Rebecca D’Harlingue has studied Spanish literature, worked as a hospital administrator, and taught English as a Second Language to adults from all over the world. In her award-winning dual timeline novel, The Lines Between Us, she highlights the resilience of women, and explores the repercussions of family secrets. She is a member of Paper Lantern writers, an author collective.
She lives in Oakland, California with her husband, Arthur, where they are fortunate to frequently spend time with their children and grandchildren.
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In 1660, Amsterdam is the trading and map-printing capital of the world. Anneke van Brug is one of the colorists paid to enhance black-and-white maps for a growing number of collectors. Her artistic talent brings her to the attention of the Blaeu printing house, and she begins to color for a rich merchant, Willem de Groot. But Anneke is not content to simply embellish the work of others; she longs to create maps of her own. Cartography, however, is the domain of men—so it is in secret that she borrows the notes her father made on a trip to Africa in 1642 and sets about designing a new map.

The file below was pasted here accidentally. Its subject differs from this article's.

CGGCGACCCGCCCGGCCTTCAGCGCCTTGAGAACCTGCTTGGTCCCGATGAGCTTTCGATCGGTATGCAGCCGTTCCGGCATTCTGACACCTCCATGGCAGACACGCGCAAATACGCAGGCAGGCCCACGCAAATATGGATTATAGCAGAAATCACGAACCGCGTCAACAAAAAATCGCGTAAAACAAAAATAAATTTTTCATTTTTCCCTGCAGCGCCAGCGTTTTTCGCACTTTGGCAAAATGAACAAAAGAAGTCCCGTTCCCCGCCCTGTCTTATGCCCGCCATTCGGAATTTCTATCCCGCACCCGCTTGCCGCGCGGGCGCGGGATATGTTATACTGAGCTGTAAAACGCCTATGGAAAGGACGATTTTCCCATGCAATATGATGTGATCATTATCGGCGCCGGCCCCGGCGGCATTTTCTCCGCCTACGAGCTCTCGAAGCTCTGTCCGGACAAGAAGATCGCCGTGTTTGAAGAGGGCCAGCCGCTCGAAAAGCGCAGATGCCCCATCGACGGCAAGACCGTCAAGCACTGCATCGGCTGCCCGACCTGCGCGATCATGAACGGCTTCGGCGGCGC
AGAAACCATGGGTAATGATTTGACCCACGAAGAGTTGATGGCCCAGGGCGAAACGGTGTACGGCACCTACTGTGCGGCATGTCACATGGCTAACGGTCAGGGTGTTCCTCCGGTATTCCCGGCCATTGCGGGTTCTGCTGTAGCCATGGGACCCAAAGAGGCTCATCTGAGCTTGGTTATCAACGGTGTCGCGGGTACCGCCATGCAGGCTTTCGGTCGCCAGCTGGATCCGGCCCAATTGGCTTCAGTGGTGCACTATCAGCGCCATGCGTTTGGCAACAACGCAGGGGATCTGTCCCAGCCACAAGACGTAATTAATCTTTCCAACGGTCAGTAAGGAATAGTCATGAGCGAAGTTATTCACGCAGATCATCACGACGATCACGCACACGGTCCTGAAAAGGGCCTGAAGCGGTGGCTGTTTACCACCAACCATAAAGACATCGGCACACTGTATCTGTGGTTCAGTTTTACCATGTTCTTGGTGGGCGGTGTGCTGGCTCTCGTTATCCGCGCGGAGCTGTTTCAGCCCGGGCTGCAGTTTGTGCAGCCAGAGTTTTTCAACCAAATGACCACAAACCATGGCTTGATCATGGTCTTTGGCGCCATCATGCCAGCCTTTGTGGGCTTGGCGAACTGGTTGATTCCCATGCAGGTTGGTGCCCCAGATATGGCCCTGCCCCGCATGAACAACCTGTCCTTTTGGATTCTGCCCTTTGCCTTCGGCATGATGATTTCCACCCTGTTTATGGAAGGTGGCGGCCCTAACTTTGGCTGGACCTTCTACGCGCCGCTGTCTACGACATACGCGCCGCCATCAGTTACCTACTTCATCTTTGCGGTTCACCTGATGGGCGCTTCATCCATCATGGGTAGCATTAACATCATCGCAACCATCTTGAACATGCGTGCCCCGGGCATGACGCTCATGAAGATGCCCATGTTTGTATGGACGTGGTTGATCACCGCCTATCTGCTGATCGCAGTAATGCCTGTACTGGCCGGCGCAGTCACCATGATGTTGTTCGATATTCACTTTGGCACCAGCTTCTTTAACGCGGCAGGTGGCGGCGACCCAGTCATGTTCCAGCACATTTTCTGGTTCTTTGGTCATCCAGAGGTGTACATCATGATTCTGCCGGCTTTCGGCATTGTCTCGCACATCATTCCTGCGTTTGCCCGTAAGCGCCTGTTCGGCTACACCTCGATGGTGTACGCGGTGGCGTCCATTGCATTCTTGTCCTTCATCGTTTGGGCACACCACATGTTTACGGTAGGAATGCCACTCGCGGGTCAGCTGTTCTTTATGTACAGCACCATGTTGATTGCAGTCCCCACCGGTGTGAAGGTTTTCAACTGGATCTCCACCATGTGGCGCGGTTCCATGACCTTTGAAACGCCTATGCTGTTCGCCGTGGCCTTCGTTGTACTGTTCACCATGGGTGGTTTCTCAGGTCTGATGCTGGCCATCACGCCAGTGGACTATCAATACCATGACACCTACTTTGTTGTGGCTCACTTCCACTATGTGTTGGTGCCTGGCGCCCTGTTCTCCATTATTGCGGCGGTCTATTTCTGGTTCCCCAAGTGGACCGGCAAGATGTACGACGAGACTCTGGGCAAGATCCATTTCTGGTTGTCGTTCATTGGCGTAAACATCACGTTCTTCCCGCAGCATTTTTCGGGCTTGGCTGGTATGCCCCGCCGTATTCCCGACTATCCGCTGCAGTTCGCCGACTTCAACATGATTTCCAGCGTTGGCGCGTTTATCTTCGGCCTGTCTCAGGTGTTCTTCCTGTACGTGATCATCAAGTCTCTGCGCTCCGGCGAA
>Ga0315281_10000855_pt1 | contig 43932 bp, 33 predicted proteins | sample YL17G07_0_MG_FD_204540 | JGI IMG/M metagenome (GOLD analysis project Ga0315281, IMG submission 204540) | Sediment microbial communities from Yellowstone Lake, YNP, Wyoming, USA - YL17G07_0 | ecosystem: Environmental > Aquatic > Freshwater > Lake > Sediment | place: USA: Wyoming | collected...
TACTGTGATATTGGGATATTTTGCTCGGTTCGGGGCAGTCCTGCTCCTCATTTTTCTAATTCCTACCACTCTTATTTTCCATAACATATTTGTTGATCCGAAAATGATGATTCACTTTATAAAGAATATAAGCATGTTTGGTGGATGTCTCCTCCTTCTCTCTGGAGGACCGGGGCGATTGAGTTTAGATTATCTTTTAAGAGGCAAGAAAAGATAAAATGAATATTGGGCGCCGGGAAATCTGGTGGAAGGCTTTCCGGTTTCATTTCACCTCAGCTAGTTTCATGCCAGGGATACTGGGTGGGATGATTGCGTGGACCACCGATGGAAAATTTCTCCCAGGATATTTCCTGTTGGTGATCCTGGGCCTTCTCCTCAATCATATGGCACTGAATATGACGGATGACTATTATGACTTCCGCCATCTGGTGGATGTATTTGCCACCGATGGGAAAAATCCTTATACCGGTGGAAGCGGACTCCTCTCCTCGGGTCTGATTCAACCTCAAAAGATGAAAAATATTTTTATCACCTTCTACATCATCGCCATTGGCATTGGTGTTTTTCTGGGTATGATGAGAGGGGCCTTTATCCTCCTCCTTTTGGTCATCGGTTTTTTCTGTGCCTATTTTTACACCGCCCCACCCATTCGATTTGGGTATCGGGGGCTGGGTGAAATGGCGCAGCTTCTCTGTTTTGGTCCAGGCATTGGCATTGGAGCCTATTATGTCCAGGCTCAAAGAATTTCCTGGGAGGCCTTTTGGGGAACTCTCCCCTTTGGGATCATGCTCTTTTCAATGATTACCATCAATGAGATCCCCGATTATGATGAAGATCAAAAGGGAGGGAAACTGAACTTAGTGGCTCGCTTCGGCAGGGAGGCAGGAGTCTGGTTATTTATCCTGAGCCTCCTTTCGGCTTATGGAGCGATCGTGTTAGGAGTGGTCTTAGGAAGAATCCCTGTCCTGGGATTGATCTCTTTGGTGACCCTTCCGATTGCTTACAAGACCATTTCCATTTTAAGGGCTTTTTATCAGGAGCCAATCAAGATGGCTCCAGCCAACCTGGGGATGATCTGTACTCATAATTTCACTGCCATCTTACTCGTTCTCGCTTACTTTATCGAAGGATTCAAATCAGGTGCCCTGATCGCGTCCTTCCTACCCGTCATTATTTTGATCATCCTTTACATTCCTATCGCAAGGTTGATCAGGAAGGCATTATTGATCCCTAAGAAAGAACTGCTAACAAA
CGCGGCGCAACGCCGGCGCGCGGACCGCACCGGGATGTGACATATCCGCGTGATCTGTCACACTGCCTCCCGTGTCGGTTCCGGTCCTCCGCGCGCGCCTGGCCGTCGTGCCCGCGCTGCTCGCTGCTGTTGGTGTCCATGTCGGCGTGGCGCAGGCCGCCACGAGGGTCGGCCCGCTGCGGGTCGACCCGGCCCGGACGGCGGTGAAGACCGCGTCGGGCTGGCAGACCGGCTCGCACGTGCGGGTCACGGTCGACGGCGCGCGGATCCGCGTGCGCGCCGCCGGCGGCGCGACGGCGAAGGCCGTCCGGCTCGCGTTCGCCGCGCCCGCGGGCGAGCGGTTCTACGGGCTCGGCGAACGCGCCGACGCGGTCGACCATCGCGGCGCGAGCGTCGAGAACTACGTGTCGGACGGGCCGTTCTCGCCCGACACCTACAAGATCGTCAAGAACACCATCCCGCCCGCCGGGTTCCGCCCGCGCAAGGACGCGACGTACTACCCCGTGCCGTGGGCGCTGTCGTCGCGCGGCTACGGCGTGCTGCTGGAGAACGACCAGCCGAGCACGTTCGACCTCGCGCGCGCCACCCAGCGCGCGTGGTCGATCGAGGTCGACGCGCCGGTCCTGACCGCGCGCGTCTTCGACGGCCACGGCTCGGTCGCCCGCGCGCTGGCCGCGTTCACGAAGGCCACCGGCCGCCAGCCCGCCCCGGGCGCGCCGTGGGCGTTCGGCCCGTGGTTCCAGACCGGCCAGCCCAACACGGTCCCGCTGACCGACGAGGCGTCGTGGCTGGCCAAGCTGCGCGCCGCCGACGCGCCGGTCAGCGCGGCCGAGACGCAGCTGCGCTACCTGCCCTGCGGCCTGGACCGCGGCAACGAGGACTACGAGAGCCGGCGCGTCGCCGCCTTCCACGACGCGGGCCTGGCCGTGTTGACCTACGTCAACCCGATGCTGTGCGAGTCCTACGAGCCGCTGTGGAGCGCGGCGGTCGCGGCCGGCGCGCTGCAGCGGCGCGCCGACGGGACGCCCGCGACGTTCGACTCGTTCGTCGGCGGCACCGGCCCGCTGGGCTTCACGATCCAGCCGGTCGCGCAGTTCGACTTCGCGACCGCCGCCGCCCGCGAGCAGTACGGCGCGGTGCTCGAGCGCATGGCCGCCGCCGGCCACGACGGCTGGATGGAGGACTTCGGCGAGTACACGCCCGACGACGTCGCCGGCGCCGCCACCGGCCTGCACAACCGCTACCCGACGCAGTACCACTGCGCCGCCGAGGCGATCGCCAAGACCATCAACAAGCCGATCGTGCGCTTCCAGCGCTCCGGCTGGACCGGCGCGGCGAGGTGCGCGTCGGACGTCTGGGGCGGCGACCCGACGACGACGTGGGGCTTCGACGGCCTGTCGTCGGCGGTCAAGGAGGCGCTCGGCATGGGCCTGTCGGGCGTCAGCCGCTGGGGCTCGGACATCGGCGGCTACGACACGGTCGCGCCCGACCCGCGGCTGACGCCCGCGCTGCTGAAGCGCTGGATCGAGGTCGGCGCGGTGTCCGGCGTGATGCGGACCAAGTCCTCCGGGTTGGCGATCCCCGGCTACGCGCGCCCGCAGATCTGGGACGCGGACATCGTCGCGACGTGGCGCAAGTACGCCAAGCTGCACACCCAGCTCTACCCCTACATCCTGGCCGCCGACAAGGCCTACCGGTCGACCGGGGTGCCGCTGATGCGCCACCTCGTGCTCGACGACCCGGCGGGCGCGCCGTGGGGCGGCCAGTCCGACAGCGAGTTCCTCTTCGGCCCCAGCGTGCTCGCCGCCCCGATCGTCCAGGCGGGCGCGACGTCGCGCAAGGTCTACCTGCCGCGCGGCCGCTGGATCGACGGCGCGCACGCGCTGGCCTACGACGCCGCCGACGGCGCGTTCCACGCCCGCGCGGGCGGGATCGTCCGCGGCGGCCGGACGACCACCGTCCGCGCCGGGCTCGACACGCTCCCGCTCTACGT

The Map Colorist
Book Excerpt or Article
Prologue - Amsterdam - June 1699 - Anneke - If he had known how it would end, my father would have struck
the paintbrush from my young hand. Even so, my mother would
have quietly retrieved it, saying she was teaching my brother and me
a useful skill. What she would not have said was that the income she
made from map coloring allowed us to live a more comfortable life,
concealing the fact that my father was not as successful an artist as our
circumstances might imply.
Th e coloring meant diff erent things to each of us. To my mother,
it was not only a chore that she carried out as part of her housewifely
duties. It also allowed her to, in some small way, take part in the artistic
world to which she had aspired. To my brother, it was a spark for
his imagination. Where were these places that we so tirelessly transformed?
What kind of people lived there?
For me, the task itself was sheer joy. Th e colors, the beauty I could
create, insured that I never resented the work asked of me. I even
dreamed of drawing my own maps. Th is desire would come into play
in the unraveling of our lives, but I embraced it, and with it, all that
was to come.
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